The Northwest ISD Board of Trustees voted Monday to call a $745.7 million bond election for the May 1 General Election.
The bond package includes funds to build three new schools and replace three schools, for additions and renovations at Northwest High School, to address aging facilities, to add accessibility to elementary playgrounds and for new technology devices, according to a news release from the district. It would not change the tax rate.
In November, voters soundly rejected a $986 million bond package. After that failed, the district conducted a survey of potential voters, gathered stakeholder feedback and held a series of Long Range Planning Commitee meetings to identify the most urgent projects needed to address district growth and aging facilities. The biggest difference between that bond package and this one is that the previous one called for one additional new school, and other expenses were cut out of the bond.
Phyllis Grissom, a member of the LRPC, told the board that the committee included projects to grant equity across the district, provide accessibility for all students, maintain fiscal responsibility, improve efficiency, promote safety and protect the investment in current facilities and equipment.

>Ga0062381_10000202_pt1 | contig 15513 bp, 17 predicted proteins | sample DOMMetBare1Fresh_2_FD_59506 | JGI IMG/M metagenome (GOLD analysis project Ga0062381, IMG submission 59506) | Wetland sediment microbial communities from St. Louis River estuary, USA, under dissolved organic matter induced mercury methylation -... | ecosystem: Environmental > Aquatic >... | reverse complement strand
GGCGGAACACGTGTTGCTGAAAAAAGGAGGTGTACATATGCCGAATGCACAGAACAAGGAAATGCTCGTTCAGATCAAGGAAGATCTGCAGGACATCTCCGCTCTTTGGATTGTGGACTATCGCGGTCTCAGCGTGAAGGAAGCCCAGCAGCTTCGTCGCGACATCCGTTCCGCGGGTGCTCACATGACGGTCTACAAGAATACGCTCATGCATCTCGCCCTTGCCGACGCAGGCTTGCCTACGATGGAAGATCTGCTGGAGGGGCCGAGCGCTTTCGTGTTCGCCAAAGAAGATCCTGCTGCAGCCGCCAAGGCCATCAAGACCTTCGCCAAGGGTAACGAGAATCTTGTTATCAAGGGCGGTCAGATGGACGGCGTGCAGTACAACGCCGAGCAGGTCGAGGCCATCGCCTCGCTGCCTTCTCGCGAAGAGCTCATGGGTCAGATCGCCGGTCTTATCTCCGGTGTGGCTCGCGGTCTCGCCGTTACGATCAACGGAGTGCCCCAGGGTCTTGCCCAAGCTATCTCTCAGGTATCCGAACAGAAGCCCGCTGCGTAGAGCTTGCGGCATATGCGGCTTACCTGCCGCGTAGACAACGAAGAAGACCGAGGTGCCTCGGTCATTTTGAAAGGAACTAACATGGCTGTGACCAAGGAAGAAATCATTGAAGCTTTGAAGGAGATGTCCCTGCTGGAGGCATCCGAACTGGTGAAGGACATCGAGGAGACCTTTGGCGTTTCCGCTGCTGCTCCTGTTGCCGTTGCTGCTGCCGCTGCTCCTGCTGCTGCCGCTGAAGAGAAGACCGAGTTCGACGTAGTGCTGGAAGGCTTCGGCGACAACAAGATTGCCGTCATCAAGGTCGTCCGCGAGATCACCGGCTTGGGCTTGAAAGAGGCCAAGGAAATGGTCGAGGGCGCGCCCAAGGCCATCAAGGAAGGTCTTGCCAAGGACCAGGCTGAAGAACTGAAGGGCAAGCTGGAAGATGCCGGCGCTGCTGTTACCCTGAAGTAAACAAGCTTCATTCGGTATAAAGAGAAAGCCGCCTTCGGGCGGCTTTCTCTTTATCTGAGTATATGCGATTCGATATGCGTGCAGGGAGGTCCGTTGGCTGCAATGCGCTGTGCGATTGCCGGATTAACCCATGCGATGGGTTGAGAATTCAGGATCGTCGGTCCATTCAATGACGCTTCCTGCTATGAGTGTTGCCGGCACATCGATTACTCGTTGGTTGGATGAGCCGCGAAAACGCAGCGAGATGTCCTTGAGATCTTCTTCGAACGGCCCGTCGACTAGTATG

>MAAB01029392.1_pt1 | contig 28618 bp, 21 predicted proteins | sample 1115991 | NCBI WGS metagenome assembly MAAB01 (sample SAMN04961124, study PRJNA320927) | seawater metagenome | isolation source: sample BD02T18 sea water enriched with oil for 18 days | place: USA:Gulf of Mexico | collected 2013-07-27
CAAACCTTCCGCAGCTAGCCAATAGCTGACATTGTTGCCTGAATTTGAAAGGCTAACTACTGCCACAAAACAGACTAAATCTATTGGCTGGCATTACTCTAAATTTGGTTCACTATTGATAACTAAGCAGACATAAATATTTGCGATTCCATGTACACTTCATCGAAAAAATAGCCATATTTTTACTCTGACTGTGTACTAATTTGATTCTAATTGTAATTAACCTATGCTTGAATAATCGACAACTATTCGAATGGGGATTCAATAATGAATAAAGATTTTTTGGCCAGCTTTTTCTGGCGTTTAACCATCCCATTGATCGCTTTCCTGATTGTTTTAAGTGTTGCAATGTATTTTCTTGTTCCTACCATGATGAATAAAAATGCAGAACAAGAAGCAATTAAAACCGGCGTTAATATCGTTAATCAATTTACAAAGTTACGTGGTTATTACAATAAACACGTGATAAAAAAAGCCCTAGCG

LRPC member Joe Washam explained that state law requires school bonds to be presented across several propositions based on different criteria. For Northwest ISD, the proposed projects would be presented as four separate propositions, according to the district. He outlined that Proposition A includes $714.3 million for new facilities, additions and land to address growth; capital improvements and renovations needed for current facilities; special education updates and accessibility updates to provide equity and meet evolving needs; and technology to provide safety and security updates.
“This time around, we knew we just needed to stick to the simple needs of the students — school buildings, which take up a huge chunk of Prop A, and things that you need with those school buildings,” he said.
At $8.1 million, Proposition B addresses renovations needed at stadiums, including the district’s track and field complex, known as Texan Stadium, and Proposition C contains $5.7 million for “other recreational facilities,” including tennis courts and a football field for the proposed seventh middle school. Proposition D includes $19.4 million to purchase new technology devices for students and teachers as the district grows and previous devices become obsolete. Grissom told trustees the committee hopes their recommendation hits the “sweet spot” of what the district needs and what taxpayers will support.
“There is distrust and criticism that our society, I think, has in general about government and institutions, but that also exists in our own neighborhood,” she told the board. “We want to help people really see that we’re trying to be transparent, we want to engage them in this process, and we’re trying to do what’s best for our whole community.”
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